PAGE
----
WV American Water: No timeline for chemical cleanup - WOWK 13 Charleston, Huntington WV News, Weather, Sports

WV American Water: No timeline for chemical cleanup

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West Virginia American Water Jeff McIntyre didn't have much good news or many answers when he addressed the media at 10:30 a.m. Jan. 10.

The company does not yet have a time frame as to when water will be usable.

McIntyre was in place to answer questions about the Jan. 9 chemical spill of 4-methylcyclohexane methanol from a Freedom Industries tank that left more than 100,000 customers in nine southern West Virginia counties without water.

He said he had not heard from Freedom Industries, so he was unaware if the leak has been contained.

Gov. Earl Ray Tomblin said in a Jan. 10 statement he dispatched the West Virginia Department of Environmental Protection to Freedom Industries Jan. 9, ordering it to halt further leaching of the chemical into the river.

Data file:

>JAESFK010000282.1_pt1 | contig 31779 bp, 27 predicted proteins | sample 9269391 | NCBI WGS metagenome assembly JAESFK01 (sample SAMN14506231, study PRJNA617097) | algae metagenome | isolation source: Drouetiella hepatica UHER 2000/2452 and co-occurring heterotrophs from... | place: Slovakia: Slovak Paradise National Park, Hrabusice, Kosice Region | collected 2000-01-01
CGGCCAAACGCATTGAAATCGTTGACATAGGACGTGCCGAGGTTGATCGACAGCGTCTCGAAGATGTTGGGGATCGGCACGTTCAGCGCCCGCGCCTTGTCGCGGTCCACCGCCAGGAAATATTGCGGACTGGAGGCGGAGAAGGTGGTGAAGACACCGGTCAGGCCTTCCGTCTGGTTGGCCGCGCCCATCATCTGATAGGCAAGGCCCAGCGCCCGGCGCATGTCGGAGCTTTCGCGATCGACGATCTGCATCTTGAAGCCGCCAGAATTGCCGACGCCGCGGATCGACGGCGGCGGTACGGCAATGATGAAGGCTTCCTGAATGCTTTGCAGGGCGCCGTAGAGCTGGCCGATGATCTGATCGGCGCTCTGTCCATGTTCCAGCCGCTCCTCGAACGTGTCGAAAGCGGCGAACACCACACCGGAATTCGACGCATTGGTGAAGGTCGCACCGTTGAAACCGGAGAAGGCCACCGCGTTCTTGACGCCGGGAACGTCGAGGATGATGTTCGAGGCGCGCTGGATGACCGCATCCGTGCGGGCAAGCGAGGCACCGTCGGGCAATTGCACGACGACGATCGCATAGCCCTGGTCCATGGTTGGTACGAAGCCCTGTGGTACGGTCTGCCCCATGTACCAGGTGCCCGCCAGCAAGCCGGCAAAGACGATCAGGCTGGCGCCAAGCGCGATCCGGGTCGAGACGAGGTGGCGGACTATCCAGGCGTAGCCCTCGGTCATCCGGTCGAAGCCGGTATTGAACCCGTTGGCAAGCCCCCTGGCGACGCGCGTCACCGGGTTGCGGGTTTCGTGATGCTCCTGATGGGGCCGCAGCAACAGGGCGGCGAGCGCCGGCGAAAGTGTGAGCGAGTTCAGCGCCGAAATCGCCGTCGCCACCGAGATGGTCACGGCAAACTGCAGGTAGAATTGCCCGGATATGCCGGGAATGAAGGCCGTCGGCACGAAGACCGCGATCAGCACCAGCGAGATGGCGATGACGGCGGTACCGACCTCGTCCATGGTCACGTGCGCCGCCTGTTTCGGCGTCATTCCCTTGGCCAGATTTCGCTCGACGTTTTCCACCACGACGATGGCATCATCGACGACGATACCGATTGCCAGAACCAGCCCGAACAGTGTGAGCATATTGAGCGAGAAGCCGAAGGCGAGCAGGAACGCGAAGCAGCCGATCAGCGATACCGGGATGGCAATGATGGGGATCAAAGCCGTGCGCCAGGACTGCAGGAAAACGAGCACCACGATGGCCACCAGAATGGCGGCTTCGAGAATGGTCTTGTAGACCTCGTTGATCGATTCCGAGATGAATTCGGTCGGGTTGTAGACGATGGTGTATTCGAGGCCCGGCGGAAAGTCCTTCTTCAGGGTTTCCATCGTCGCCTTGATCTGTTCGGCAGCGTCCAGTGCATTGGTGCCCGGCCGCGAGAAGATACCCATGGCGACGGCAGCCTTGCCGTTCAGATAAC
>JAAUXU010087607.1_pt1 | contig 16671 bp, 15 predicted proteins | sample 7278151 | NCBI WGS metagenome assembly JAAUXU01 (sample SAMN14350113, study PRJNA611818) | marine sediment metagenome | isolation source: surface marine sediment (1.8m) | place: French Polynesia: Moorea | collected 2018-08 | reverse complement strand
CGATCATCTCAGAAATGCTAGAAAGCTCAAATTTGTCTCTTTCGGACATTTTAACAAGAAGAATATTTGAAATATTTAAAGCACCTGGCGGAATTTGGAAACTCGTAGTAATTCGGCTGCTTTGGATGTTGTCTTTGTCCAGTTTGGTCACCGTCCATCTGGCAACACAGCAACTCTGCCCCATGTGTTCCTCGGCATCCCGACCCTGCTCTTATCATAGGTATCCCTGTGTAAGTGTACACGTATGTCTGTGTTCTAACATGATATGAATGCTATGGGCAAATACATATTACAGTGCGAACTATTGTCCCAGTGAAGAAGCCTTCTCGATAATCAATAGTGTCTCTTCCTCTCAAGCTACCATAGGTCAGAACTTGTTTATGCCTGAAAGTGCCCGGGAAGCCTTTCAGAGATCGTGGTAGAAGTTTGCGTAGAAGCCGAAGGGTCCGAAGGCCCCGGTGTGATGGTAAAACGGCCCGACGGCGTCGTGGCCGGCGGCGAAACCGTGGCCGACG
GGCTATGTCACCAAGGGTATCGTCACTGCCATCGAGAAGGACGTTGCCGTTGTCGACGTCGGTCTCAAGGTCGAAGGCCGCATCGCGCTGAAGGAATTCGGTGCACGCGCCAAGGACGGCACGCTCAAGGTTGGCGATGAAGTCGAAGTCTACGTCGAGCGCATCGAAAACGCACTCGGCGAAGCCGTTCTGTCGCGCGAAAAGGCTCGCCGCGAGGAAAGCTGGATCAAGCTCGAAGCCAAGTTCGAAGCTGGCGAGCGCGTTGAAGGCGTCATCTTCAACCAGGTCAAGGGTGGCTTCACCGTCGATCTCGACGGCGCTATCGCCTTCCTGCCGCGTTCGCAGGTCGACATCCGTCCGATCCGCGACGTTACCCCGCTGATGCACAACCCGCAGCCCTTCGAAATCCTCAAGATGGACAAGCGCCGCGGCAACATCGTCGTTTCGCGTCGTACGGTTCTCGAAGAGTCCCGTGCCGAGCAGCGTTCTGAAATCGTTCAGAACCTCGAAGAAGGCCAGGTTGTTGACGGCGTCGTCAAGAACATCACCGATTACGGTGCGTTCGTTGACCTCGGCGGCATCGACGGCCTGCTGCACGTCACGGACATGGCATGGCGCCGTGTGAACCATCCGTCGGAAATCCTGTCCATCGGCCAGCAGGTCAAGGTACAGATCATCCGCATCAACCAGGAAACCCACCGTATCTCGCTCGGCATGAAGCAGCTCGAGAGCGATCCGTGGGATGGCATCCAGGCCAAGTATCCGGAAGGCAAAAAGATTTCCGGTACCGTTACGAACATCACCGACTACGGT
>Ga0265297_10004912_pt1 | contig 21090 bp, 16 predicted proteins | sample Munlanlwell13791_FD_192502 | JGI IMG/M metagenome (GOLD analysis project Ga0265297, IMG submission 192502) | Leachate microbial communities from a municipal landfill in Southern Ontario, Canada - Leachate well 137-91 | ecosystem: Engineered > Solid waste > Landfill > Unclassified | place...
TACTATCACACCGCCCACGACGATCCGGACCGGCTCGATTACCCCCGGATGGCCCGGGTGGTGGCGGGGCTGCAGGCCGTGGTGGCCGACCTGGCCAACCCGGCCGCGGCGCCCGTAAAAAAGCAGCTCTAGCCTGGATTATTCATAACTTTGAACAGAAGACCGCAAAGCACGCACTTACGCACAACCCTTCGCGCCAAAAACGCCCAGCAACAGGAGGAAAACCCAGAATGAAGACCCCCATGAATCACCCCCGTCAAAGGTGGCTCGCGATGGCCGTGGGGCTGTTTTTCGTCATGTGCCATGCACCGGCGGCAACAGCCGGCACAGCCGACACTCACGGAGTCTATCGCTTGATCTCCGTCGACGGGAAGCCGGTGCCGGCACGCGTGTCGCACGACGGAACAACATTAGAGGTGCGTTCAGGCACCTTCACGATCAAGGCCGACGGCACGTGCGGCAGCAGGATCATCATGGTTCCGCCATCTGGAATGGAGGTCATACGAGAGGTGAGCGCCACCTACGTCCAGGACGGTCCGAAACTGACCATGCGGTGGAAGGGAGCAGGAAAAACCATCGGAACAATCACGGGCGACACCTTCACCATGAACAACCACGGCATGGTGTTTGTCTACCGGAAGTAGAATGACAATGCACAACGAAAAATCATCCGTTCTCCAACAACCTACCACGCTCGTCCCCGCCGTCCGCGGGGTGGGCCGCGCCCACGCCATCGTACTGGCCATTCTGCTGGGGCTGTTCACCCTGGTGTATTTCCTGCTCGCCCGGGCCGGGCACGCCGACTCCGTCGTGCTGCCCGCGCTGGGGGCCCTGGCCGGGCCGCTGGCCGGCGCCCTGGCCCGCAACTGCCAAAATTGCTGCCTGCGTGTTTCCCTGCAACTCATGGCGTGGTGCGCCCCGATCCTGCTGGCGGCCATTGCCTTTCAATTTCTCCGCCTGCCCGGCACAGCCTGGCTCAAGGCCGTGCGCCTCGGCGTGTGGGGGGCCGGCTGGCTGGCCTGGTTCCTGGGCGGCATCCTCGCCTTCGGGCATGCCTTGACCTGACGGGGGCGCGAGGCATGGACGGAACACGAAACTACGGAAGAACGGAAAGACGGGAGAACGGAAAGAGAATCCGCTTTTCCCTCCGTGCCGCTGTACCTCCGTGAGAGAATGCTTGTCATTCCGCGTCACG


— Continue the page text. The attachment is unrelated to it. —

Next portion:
McIntylre said his company found out about the leak through the West Virginia Department of Environmental Protection and customers who noticed a strange odor.

West Virginia American Water has increased certain chemicals in its treatment process to help with oxidation, McIntyre said, which should help clean the water.

He said WVAW was not informed until 4 p.m. Jan. 9 of the chemical, but the company was first given the wrong chemical information when it was first notified of the leak around noon.

McIntyre said the treatment plant became overwhelmed with the quantity of the chemical, and now water must be moved from the distribution center. He also said West Virginia American Water goes beyond its required regulations.

McIntyre said the company may be able to restore service to customers in "zones," but he didn't think the entire network would be able to be restored all at once.

Kanawha County President Kent Carper also addressed media, saying he's asking the questions the public is, which is when will water be restored, but the answer is that no one knows.

Carper said he thought the plant was the site of the former Pennzoil recycling plant, which has been in the community roughly 50 years.